Even with caregiving costs, it is generally less expensive for elders to remain in their homes than move to a retirement or continuing care community but capabilities can wane. Even with that, we elders can be a stubborn lot about things we don't want to do – like leave home.

With many adult children living far away from their elder parents, isn't home monitoring better than not?

Personally, I can't get past the idea that someone would know when I go to the toilet. Or how often I go to the refrigerator. What I eat. Who I speak with on the phone or Skype - and every single thing I do all day.

That someone can look at me any time they want. In my own home.

Here's another thought: does home monitoring serve the adult children more than the elder? Does it salve their consciences for not being there?

As the costs of these systems are becoming less and less expensive, they become an increasingly viable choice for many. But there are control, privacy and other issues that are not being discussed.

Now it's your turn. Tell us your thoughts on home monitoring and know that Mariliis in Tallinn will be putting them to good use.


Tibbles1SM100x130This Sunday Elder Music column was launched in December of 2008. By May of the following year, one commenter, Peter Tibbles, had added so much knowledge and value to my poor attempts at musical presentations that I asked him to take over the column. He's been here each week ever since delighting us with his astonishing grasp of just about everything musical, his humor and sense of fun. You can read Peter's bio here and find links to all his columns here.

* * *

Whenever someone asks me who my favorite female singer is I'll usually say Cecelia Bartoli. Sometimes I'll say Jessye Norman or to be different, Kathleen Ferrier.

Of course, most people who ask that question aren't interested in classical music, or they think I'm being perverse (always a possibility) so they modify the question.

I then mentally review the situation – Linda Ronstadt, Emmylou Harris, Nina Simone, Etta James, Julie London, Patsy Cline. However, on reflection, the one I seem to enjoy most is JENNIFER WARNES.

Of course, that could change next week. In the meantime, here is a column of her music.

Jennifer Warnes

I'll start with the first song I first heard that registered her name in my brain. This is from her excellent album from the seventies called "Shot Through the Heart." It wasn't her first but I didn't know that at the time.

The song is I Know a Heartache When I See One.

Jennifer Warnes

♫ Jennifer Warnes - I Know a Heartache When I See One

From that same album comes a song from Norma, the Assistant Musicologist's favorite Bob Dylan album, "New Morning." The song is Sign on the Window.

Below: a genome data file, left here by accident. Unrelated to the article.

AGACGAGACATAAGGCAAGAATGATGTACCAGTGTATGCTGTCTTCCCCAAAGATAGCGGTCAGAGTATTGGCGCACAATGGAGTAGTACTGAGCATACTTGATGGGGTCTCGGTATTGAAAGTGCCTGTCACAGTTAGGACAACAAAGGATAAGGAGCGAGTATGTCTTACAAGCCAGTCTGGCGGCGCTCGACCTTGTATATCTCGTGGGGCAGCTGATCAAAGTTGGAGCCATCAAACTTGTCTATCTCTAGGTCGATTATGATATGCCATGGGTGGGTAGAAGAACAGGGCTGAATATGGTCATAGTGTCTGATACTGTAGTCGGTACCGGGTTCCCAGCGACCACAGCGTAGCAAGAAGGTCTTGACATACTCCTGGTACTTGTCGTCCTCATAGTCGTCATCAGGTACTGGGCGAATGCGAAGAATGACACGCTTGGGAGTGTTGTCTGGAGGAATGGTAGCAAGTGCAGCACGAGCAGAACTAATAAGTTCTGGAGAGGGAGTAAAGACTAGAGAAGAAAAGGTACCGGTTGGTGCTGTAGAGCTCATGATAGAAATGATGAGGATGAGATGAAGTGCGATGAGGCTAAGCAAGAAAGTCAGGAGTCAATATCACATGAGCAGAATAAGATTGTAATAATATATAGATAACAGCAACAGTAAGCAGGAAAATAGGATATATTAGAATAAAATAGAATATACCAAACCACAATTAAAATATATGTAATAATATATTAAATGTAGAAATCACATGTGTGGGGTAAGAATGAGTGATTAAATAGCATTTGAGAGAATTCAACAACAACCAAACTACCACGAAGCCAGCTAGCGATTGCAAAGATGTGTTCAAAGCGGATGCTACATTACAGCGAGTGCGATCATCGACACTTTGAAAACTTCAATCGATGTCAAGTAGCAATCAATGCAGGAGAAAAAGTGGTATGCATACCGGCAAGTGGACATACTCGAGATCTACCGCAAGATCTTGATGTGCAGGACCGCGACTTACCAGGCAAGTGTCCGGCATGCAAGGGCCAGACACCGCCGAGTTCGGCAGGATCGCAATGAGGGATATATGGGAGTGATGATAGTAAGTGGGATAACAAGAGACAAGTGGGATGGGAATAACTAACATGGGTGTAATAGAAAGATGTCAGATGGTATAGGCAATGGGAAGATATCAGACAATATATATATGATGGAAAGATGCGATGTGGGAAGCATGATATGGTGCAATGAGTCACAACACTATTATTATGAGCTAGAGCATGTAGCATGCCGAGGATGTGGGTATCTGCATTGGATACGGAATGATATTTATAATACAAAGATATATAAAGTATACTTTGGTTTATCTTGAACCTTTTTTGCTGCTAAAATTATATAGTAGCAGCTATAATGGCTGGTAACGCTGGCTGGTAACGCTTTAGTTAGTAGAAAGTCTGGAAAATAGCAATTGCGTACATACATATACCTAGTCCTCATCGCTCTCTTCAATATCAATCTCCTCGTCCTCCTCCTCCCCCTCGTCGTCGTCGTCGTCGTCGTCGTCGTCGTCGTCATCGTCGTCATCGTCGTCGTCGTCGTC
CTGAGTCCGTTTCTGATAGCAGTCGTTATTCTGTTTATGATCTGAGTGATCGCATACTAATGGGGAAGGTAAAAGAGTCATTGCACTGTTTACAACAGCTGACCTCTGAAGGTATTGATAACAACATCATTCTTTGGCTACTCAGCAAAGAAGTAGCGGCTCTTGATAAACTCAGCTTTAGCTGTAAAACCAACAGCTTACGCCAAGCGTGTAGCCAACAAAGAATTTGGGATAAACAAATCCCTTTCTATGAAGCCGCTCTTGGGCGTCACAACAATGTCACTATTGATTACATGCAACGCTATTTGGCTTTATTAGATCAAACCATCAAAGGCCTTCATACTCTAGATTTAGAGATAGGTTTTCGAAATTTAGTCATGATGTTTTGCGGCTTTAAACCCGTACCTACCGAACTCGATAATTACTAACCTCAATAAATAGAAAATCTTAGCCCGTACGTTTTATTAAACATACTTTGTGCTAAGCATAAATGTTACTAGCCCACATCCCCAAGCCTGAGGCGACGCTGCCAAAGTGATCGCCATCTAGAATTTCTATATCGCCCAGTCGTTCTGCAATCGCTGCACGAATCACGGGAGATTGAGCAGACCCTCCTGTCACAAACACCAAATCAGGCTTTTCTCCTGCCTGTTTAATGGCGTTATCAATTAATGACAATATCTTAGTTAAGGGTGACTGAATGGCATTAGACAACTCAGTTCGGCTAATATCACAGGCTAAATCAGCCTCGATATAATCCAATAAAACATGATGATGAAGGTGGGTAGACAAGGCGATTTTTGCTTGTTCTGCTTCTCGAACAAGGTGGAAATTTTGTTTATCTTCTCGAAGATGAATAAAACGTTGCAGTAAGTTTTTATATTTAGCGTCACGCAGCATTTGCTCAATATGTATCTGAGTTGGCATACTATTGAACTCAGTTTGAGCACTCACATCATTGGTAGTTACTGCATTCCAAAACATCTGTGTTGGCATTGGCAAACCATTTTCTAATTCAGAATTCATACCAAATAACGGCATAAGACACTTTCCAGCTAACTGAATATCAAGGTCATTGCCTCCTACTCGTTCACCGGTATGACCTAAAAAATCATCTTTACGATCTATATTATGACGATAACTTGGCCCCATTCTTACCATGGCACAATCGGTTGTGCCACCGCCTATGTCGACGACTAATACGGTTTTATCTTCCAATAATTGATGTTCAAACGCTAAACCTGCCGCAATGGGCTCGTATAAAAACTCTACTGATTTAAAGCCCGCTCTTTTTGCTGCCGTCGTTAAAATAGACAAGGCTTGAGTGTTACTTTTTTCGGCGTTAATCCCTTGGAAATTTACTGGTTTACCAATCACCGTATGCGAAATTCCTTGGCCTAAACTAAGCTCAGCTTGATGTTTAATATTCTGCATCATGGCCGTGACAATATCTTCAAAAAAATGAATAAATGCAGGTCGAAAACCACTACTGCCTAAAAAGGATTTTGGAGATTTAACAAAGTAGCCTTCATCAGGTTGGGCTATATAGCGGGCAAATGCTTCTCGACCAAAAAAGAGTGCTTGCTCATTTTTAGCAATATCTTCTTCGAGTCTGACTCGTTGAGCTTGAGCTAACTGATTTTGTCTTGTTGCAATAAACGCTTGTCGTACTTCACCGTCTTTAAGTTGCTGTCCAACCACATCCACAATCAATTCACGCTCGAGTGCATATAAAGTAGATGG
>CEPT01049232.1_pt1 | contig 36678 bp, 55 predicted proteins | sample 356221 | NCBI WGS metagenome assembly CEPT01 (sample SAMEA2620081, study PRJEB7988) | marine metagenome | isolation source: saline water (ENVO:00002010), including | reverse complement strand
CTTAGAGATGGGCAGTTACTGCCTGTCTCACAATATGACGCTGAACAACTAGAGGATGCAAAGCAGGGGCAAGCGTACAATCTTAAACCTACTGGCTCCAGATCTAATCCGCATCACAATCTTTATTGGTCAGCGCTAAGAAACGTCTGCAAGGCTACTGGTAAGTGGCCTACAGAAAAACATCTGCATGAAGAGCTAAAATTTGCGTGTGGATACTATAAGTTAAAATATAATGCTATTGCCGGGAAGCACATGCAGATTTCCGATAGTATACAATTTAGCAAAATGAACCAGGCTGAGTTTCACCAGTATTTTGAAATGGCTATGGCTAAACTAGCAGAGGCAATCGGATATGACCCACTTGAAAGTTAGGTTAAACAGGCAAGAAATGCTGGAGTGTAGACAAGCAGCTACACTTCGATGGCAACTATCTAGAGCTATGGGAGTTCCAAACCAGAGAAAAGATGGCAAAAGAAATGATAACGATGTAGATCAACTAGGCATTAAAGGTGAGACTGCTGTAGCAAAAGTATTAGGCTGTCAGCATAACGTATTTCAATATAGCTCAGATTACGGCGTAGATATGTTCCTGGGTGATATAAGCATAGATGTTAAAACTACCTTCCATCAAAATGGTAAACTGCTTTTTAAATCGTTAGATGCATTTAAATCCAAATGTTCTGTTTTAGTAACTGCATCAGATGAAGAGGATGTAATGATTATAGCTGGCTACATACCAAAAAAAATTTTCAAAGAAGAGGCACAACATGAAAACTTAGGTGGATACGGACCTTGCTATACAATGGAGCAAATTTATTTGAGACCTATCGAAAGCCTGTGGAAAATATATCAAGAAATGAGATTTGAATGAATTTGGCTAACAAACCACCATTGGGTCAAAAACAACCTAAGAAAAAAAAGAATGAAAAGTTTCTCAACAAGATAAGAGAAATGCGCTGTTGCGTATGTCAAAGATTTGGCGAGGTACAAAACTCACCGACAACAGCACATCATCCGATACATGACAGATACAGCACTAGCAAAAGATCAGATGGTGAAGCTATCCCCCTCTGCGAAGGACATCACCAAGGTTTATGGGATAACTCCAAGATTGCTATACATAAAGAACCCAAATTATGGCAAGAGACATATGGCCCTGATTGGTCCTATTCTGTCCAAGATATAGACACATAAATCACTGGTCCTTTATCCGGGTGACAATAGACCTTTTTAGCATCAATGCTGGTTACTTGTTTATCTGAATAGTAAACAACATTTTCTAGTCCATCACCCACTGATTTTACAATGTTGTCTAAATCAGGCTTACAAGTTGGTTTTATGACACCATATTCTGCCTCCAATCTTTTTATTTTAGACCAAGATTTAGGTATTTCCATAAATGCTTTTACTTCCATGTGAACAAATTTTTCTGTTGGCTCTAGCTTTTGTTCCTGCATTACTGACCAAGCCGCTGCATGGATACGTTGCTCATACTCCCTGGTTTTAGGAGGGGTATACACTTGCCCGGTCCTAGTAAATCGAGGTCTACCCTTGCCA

♫ Jennifer Warnes - Sign on the Window

Jennifer Warnes

Here's a song I can empathise with although less so today than it was when I was younger. I imagine Jennifer feels the same way. Pissed Off 2 AM.

♫ Jennifer Warnes - Pissed Off 2 Am

Early on, Jennifer was a back-up singer for Leonard Cohen.

Jennifer Warnes

She later progressed to co-singer and later still recorded an album of his songs called “Famous Blue Raincoat,” easily the best covers of Lennie's songs anyone has done. From that album we have the title song.

♫ Jennifer Warnes - Famous Blue Raincoat

From the beginning Jennifer sang duets with many people - Bob Dylan, Harry Belafonte, Roy Orbison, Warren Zevon, Jackson Browne, James Taylor, Sam & Dave, Bobby Womack, and Tina Turner are just a few of them.

There are a couple of others you can probably come up with (who won't be in the column, even though they won Oscars). I've selected JACKSON BROWNE.

Jennifer Warnes & ;Jackson Browne

They recorded a couple of the songlets from The Beatles' "Abbey Road" album. They call it Golden Slumbers.

♫ Jennifer Warnes and Jackson Browne & Jennifer Warnes - Golden Slumbers

Jennifer Warnes

Another song from her Lennie album is the first on that disk, and maybe the most interesting, First We Take Manhattan.

♫ Jennifer Warnes - First We Take Manhattan

Another duet, and they don't get much better than HARRY BELAFONTE with whom to sing. The song is Skin To Skin, and Harry sounds as if he's 20 years old. I imagine Jennifer would do that for any red blooded male.

Jennifer Warnes & Harry Belafonte

♫ Jennifer Warnes & Harry Belafonte - Skin To Skin

From considerably earlier in her career, Jennifer recorded one of Jimmy Webb's songs (well, probably more than one, but it's a particular one we're interested in today).

Jennifer Warnes

In this case, it was a song that I've not heard anyone else perform apart from Jimmy himself. That song is P.F. Sloan. It's about another singer/songwriter whose main claim to fame is that he wrote the song Eve of Destruction.

♫ Jennifer Warnes - P.F. Sloan

I had half a dozen songs penciled in for this spot, so I ran them past the A.M. She chose this one. It's another duet, this time Jennifer has DOYLE BRAMHALL along to help out.

Doyle Bramhall & Jennifer Warnes

Doyle also plays guitar on the track which is the Eddy Arnold/Cindy Walker classic, You Don't Know Me. On this they really give Ray Charles a run for his money in pure passion. It's terrific.

♫ Jennifer Warnes - You Don't Know Me

From her album "The Hunter” thus the following photo, I've selected the song Lights of Louisianne.